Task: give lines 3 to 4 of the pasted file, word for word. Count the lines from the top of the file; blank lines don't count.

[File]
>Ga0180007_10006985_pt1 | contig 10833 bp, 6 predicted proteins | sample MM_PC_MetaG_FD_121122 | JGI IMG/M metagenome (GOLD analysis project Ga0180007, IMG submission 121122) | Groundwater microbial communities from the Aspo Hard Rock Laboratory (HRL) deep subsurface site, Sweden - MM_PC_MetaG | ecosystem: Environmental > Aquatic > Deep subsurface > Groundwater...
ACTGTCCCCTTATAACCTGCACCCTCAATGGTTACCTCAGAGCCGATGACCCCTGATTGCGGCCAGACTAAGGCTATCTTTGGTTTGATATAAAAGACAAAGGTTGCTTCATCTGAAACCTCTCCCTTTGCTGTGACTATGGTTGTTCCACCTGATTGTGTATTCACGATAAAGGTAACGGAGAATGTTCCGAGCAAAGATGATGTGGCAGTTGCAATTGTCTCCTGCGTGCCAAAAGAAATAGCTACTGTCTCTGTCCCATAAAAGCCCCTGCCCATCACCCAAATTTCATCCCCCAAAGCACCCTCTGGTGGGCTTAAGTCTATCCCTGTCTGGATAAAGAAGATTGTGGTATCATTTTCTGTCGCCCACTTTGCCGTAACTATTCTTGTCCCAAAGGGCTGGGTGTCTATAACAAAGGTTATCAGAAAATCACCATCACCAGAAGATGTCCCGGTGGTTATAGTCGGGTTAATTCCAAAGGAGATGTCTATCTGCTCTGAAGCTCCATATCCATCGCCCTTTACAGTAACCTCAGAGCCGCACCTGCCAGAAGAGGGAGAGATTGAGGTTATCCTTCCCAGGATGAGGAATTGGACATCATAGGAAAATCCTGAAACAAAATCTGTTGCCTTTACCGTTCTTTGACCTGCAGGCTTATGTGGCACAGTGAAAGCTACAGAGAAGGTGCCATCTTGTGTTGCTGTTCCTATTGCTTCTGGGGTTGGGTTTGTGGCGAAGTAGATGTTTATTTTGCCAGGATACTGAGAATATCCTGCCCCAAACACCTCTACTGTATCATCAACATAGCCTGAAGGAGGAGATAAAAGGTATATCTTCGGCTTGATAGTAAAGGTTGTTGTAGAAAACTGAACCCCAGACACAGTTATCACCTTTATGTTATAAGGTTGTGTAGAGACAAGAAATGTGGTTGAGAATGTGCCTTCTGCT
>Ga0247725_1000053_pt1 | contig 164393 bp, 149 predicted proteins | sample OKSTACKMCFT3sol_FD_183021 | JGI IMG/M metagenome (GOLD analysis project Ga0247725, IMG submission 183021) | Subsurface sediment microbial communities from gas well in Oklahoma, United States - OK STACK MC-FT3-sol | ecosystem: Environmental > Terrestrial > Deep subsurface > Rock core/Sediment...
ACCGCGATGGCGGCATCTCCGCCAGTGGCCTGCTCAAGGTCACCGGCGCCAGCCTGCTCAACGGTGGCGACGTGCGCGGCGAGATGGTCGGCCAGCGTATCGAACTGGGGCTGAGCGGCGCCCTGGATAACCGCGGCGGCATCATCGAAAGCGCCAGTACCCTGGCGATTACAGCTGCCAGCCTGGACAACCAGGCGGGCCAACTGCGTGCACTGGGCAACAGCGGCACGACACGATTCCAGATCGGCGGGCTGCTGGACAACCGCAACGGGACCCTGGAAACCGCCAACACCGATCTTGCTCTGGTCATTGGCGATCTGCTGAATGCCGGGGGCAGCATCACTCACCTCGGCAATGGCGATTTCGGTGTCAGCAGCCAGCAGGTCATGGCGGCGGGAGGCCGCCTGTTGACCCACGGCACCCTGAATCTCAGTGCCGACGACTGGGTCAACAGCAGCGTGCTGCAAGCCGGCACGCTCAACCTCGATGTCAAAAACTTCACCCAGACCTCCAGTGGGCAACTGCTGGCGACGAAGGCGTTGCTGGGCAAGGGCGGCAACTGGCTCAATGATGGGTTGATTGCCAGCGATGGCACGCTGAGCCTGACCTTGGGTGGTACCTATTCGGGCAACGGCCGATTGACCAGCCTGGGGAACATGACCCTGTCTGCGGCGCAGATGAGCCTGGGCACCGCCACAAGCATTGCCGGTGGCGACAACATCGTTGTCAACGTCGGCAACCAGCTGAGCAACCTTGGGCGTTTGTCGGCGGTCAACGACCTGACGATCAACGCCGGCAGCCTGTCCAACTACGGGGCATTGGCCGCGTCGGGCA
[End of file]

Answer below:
>Ga0247725_1000053_pt1 | contig 164393 bp, 149 predicted proteins | sample OKSTACKMCFT3sol_FD_183021 | JGI IMG/M metagenome (GOLD analysis project Ga0247725, IMG submission 183021) | Subsurface sediment microbial communities from gas well in Oklahoma, United States - OK STACK MC-FT3-sol | ecosystem: Environmental > Terrestrial > Deep subsurface > Rock core/Sediment...
ACCGCGATGGCGGCATCTCCGCCAGTGGCCTGCTCAAGGTCACCGGCGCCAGCCTGCTCAACGGTGGCGACGTGCGCGGCGAGATGGTCGGCCAGCGTATCGAACTGGGGCTGAGCGGCGCCCTGGATAACCGCGGCGGCATCATCGAAAGCGCCAGTACCCTGGCGATTACAGCTGCCAGCCTGGACAACCAGGCGGGCCAACTGCGTGCACTGGGCAACAGCGGCACGACACGATTCCAGATCGGCGGGCTGCTGGACAACCGCAACGGGACCCTGGAAACCGCCAACACCGATCTTGCTCTGGTCATTGGCGATCTGCTGAATGCCGGGGGCAGCATCACTCACCTCGGCAATGGCGATTTCGGTGTCAGCAGCCAGCAGGTCATGGCGGCGGGAGGCCGCCTGTTGACCCACGGCACCCTGAATCTCAGTGCCGACGACTGGGTCAACAGCAGCGTGCTGCAAGCCGGCACGCTCAACCTCGATGTCAAAAACTTCACCCAGACCTCCAGTGGGCAACTGCTGGCGACGAAGGCGTTGCTGGGCAAGGGCGGCAACTGGCTCAATGATGGGTTGATTGCCAGCGATGGCACGCTGAGCCTGACCTTGGGTGGTACCTATTCGGGCAACGGCCGATTGACCAGCCTGGGGAACATGACCCTGTCTGCGGCGCAGATGAGCCTGGGCACCGCCACAAGCATTGCCGGTGGCGACAACATCGTTGTCAACGTCGGCAACCAGCTGAGCAACCTTGGGCGTTTGTCGGCGGTCAACGACCTGACGATCAACGCCGGCAGCCTGTCCAACTACGGGGCATTGGCCGCGTCGGGCA